... [Lancaster General Hospital] plans to invest $60 million to $100 million in electronic medical records, another step toward transparency. Marion A. McGowan, executive vice president and chief operating officer of Lancaster General, said electronic medical records are a vital step toward giving patients more control over their care. Primary care physicians would be able to access the information during office visits, and the patients themselves can see their information from their home computers.
The other myth I keep seeing is how EMR's and PHR's ("personal health records") will "empower patients" and "give them control over their care." I've seen no evidence of that and do not understand the arguments behind this claim, but such statements do have "punch" and make a great marketing and "selling point" - which brings up another issue:
I am becoming increasingly concerned about whether the push for national-scale EMR's has created a "gold rush" where prospectors of varied honesty and ability have set out to 'strike it rich' -- by sucking every dollar they can out of an already strained healthcare system under pressure to 'revolutionize care' through computerization.
It seems like health IT is entering a a "pre-Flexner report medicine" or perhaps "Roaring 20's" phase. The UK's CfH national EMR initiative seems to be a few years closer to the "Great Depression" than ours; e.g., see "£20bn NHS computer system doomed to fail ". I am concerned we could be headed down the same path.
At the same time, I see schizophrenic articles such as this ("Hospitals oppose plan for uniform reporting") where the senior vice president for policy and regulatory services at the Hospital and Healthsystem Association of Pennsylvania, an organization representing hospitals, claims that "[computer reporting on hospital infections] is very costly", in fact too costly for small hospitals to implement for participation in a single statewide system.
As a physician from Philadelphia whose father died of a hospital-acquired infection, a medical informatics specialist, and a staunch advocate of clinical data initiatives to improve quality of care, I am highly troubled by such statements. Such a central state infection rate reporting system could be implemented, for example, by just a few competent IT people and accessed by hospitals via the Web on commodity PC's, transcribed from paper by hospitals if they have to. In fact the hardest part would be development of a standard, agreed-upon state dataset and data definitions, not technology costs.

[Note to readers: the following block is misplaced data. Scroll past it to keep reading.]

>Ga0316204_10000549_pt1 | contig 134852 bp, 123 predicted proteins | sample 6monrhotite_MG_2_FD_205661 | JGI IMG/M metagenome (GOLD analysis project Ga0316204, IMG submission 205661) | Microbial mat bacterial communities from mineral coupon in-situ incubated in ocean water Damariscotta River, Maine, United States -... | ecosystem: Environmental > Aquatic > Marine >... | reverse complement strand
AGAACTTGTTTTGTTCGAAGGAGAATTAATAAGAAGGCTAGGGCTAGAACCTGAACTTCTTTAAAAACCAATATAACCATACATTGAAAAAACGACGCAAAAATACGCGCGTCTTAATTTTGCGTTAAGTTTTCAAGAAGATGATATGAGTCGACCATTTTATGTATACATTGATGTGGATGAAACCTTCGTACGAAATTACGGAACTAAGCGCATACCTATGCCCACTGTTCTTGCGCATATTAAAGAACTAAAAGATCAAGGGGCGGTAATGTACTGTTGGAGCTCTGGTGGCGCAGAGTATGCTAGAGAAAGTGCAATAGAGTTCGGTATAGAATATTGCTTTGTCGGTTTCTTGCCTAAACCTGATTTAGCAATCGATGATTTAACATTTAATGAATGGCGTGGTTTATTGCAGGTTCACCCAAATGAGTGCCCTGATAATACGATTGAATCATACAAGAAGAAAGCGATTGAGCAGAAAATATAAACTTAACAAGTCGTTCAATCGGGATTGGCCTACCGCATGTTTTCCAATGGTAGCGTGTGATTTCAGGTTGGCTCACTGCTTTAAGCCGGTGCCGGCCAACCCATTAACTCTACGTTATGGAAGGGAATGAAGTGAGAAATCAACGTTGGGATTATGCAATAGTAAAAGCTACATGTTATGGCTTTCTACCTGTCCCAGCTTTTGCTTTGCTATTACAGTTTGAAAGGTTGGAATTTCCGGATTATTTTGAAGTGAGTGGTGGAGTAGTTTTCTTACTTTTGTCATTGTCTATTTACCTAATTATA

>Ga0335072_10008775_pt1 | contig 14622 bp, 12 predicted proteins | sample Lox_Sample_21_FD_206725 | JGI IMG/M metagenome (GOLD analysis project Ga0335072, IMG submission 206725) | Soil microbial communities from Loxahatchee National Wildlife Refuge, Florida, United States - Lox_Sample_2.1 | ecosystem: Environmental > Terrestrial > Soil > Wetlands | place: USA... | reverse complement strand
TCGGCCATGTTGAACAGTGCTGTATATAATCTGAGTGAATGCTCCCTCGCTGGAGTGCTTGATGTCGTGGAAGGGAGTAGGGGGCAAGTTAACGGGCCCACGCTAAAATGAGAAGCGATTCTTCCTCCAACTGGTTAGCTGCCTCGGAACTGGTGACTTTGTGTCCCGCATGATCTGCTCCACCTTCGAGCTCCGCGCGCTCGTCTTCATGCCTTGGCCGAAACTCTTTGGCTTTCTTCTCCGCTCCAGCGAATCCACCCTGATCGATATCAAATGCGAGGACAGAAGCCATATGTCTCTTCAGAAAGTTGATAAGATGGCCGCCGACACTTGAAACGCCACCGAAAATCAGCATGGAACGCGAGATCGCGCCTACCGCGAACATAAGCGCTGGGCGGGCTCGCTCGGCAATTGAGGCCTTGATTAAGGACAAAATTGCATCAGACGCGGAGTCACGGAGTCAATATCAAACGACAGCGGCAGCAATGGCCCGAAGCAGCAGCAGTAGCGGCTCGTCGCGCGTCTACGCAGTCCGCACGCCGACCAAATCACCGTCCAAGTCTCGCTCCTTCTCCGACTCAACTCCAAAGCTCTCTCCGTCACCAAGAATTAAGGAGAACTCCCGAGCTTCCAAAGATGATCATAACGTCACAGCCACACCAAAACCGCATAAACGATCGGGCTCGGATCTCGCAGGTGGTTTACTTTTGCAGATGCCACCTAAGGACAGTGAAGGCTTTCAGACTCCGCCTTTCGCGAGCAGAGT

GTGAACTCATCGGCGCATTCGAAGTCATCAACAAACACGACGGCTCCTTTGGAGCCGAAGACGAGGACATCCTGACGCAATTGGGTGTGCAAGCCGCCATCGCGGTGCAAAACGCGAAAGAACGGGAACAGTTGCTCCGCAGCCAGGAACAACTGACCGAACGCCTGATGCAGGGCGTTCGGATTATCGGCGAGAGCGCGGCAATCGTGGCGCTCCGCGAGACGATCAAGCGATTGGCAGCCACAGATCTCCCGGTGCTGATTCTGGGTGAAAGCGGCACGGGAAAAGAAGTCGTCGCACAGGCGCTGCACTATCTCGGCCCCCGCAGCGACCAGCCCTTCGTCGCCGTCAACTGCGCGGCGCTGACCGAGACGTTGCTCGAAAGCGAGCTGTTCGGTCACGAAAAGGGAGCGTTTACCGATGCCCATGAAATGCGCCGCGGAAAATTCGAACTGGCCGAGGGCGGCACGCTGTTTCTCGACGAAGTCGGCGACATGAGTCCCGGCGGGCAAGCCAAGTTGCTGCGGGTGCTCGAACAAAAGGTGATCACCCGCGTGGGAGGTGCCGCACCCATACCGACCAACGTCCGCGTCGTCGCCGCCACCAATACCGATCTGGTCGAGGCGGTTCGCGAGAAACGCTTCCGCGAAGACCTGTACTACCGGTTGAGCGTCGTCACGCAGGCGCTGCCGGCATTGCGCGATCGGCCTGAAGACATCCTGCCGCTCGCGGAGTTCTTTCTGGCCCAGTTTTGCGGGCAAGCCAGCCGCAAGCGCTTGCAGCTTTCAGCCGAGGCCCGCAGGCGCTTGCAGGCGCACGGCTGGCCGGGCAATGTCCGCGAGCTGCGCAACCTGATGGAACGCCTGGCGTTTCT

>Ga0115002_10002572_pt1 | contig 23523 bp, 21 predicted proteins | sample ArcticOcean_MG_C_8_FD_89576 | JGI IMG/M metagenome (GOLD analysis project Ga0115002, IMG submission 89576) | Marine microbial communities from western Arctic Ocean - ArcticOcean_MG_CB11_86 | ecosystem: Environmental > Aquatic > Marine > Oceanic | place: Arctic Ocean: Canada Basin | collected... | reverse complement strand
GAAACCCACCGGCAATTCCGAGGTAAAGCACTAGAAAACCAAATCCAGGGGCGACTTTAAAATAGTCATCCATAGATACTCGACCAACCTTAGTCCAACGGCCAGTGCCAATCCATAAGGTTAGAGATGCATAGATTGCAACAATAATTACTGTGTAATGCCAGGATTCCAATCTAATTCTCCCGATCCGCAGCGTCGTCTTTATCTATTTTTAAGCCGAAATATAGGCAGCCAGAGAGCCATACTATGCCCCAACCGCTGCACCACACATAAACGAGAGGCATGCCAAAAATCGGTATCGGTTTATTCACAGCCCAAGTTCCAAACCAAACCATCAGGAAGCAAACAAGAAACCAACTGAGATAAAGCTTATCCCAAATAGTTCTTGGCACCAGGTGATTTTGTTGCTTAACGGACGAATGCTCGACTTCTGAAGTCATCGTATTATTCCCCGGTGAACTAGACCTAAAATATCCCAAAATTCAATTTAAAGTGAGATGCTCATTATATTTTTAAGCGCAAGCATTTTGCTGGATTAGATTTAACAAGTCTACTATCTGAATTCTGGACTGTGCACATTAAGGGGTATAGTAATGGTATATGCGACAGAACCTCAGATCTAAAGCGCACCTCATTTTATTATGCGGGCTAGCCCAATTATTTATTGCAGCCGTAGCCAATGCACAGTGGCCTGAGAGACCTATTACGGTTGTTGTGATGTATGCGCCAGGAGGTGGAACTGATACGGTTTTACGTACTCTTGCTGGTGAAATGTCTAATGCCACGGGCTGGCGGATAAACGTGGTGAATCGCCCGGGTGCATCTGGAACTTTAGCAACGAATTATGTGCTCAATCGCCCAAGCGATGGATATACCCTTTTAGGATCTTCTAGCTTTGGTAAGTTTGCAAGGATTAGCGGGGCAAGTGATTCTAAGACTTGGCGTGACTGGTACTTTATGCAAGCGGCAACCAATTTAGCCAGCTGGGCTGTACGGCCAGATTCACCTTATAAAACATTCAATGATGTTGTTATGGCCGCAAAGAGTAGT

Such technology is, in fact, dirt cheap in 2007.
I think it more likely that hospitals and their cost-cutting management fear what an integrated, consistent reporting system might make them do - clean up their dirt, literally.
Reducing infection rates is the expensive issue, requiring better facilities management, enforcement of handwashing, etc., but ultimately the benefits outweigh the financial and human costs by several orders of magnitude.
Hence, resistance to such simple technology as a central infection registry at a time when we can send megabytes of information around the world effortlessly in seconds, and when powerful PC's and web technology are commodities, is absurdist at best.
My concern here is that hospitals would rather make such claims to avoid participation rather than perform the truly expensive physical and process cleanups needed to reduce infections.
It costs little to do little. The ultimate economy in healthcare, after all, is death.
Health IT is an industry that has a bit of a split personality (sorry for all the metaphors today). I believe it needs far more transparency that it has, along with other healthcare sectors (nursing homes and pharma come to mind).
As provocative statement of the day, based on an ever growing number of anecdotes and case examples of health IT difficulties, failures, consultant overuse, etc., I am increasingly of the belief that (at least in public hospitals), strong community, external stakeholder, or other oversight is needed for health IT projects.
I increasingly do not believe most hospitals are competent, disciplined and well-managed enough to accomplish enterprise EMR implementation by themselves without large amounts of overspending, inefficiency, and waste (if not outright failure), and that outside oversight may be essential to ensure these tasks are performed in a manner that makes the best use of limited resources.
Wednesday, June 06, 2007